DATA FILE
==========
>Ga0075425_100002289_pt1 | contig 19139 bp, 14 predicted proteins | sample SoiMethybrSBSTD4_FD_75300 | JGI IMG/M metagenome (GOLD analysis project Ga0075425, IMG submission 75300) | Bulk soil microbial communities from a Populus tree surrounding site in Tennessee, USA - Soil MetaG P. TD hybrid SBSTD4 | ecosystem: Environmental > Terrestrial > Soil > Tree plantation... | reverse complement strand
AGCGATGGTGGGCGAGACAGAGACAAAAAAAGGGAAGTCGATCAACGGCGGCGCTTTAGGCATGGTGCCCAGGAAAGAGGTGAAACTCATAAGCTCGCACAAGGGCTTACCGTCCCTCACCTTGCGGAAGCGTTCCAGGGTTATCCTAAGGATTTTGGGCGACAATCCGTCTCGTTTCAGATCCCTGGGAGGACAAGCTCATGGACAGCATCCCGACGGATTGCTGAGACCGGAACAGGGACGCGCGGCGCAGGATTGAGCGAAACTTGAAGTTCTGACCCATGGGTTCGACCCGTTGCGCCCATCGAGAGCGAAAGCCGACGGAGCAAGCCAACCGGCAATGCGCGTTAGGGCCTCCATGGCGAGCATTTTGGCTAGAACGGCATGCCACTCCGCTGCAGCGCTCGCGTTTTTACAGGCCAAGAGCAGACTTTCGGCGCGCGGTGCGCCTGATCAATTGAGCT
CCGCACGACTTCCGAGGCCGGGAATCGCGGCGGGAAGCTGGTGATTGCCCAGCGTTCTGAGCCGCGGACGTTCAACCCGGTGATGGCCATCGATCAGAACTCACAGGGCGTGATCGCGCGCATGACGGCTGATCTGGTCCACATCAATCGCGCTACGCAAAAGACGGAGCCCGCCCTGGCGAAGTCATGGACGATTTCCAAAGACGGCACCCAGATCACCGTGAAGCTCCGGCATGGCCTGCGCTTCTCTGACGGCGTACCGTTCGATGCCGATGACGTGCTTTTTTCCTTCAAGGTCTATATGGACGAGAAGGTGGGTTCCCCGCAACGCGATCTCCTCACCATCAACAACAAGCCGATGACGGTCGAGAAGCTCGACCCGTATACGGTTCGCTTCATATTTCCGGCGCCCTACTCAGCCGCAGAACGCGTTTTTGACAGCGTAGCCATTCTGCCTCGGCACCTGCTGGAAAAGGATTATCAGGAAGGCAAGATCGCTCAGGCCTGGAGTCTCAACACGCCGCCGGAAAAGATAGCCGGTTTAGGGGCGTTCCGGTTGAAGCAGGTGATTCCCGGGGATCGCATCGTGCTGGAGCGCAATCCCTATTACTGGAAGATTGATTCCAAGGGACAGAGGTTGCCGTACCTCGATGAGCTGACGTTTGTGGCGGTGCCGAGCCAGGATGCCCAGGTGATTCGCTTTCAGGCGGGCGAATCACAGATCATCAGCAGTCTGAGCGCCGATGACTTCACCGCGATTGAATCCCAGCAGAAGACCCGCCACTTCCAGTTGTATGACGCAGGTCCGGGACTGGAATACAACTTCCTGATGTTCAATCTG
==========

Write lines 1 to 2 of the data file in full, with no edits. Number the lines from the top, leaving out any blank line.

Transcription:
>Ga0075425_100002289_pt1 | contig 19139 bp, 14 predicted proteins | sample SoiMethybrSBSTD4_FD_75300 | JGI IMG/M metagenome (GOLD analysis project Ga0075425, IMG submission 75300) | Bulk soil microbial communities from a Populus tree surrounding site in Tennessee, USA - Soil MetaG P. TD hybrid SBSTD4 | ecosystem: Environmental > Terrestrial > Soil > Tree plantation... | reverse complement strand
AGCGATGGTGGGCGAGACAGAGACAAAAAAAGGGAAGTCGATCAACGGCGGCGCTTTAGGCATGGTGCCCAGGAAAGAGGTGAAACTCATAAGCTCGCACAAGGGCTTACCGTCCCTCACCTTGCGGAAGCGTTCCAGGGTTATCCTAAGGATTTTGGGCGACAATCCGTCTCGTTTCAGATCCCTGGGAGGACAAGCTCATGGACAGCATCCCGACGGATTGCTGAGACCGGAACAGGGACGCGCGGCGCAGGATTGAGCGAAACTTGAAGTTCTGACCCATGGGTTCGACCCGTTGCGCCCATCGAGAGCGAAAGCCGACGGAGCAAGCCAACCGGCAATGCGCGTTAGGGCCTCCATGGCGAGCATTTTGGCTAGAACGGCATGCCACTCCGCTGCAGCGCTCGCGTTTTTACAGGCCAAGAGCAGACTTTCGGCGCGCGGTGCGCCTGATCAATTGAGCT